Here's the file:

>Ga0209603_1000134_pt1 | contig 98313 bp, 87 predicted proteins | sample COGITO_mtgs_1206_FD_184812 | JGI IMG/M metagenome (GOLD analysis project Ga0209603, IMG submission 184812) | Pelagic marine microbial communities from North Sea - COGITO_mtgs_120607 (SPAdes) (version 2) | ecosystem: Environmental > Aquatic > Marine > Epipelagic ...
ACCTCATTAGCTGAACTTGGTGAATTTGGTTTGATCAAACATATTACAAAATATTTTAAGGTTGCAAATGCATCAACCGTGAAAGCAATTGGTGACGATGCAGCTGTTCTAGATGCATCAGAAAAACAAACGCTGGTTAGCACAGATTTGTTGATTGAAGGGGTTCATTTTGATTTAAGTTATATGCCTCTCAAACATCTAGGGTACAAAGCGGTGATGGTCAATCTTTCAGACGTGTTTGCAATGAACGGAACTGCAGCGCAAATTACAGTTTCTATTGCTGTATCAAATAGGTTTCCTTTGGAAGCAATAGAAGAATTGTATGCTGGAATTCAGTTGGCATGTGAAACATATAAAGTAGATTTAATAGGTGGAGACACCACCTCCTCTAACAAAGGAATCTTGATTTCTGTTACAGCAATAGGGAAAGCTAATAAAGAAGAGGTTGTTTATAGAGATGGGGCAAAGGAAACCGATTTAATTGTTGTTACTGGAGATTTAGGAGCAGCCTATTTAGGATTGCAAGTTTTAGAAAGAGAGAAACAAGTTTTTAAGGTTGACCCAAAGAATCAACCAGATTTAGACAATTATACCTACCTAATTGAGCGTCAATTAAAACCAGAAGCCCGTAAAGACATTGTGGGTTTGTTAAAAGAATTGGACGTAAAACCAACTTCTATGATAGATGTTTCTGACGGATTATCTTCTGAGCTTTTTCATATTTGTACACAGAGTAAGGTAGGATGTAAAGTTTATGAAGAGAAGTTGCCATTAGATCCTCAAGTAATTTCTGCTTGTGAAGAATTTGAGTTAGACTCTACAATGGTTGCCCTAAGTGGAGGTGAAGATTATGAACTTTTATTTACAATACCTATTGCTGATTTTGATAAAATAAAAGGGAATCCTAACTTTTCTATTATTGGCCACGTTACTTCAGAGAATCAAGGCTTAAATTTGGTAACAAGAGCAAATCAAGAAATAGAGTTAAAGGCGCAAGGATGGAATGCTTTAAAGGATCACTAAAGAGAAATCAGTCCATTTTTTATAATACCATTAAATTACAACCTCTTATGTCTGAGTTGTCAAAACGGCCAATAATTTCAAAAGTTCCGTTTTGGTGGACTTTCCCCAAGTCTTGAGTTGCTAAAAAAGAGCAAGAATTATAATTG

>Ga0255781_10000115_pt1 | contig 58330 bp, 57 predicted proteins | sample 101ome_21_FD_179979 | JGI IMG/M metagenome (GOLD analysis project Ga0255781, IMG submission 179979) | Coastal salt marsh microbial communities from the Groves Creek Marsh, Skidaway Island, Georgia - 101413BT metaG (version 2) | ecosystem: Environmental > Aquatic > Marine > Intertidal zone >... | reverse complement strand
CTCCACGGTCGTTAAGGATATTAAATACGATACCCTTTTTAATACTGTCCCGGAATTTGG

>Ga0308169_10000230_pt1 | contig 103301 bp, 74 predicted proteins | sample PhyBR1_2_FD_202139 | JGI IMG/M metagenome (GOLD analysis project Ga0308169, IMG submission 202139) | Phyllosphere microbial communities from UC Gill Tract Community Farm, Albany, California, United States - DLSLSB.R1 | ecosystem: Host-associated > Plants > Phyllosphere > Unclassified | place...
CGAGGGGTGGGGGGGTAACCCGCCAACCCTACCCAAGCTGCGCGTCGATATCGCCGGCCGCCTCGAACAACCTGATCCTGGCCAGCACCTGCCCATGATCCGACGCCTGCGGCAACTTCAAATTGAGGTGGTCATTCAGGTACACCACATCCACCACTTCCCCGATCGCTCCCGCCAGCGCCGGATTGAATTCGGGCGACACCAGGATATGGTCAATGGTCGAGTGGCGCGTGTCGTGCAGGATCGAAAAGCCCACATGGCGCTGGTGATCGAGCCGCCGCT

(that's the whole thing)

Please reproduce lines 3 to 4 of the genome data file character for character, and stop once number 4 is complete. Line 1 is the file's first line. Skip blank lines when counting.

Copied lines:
>Ga0255781_10000115_pt1 | contig 58330 bp, 57 predicted proteins | sample 101ome_21_FD_179979 | JGI IMG/M metagenome (GOLD analysis project Ga0255781, IMG submission 179979) | Coastal salt marsh microbial communities from the Groves Creek Marsh, Skidaway Island, Georgia - 101413BT metaG (version 2) | ecosystem: Environmental > Aquatic > Marine > Intertidal zone >... | reverse complement strand
CTCCACGGTCGTTAAGGATATTAAATACGATACCCTTTTTAATACTGTCCCGGAATTTGG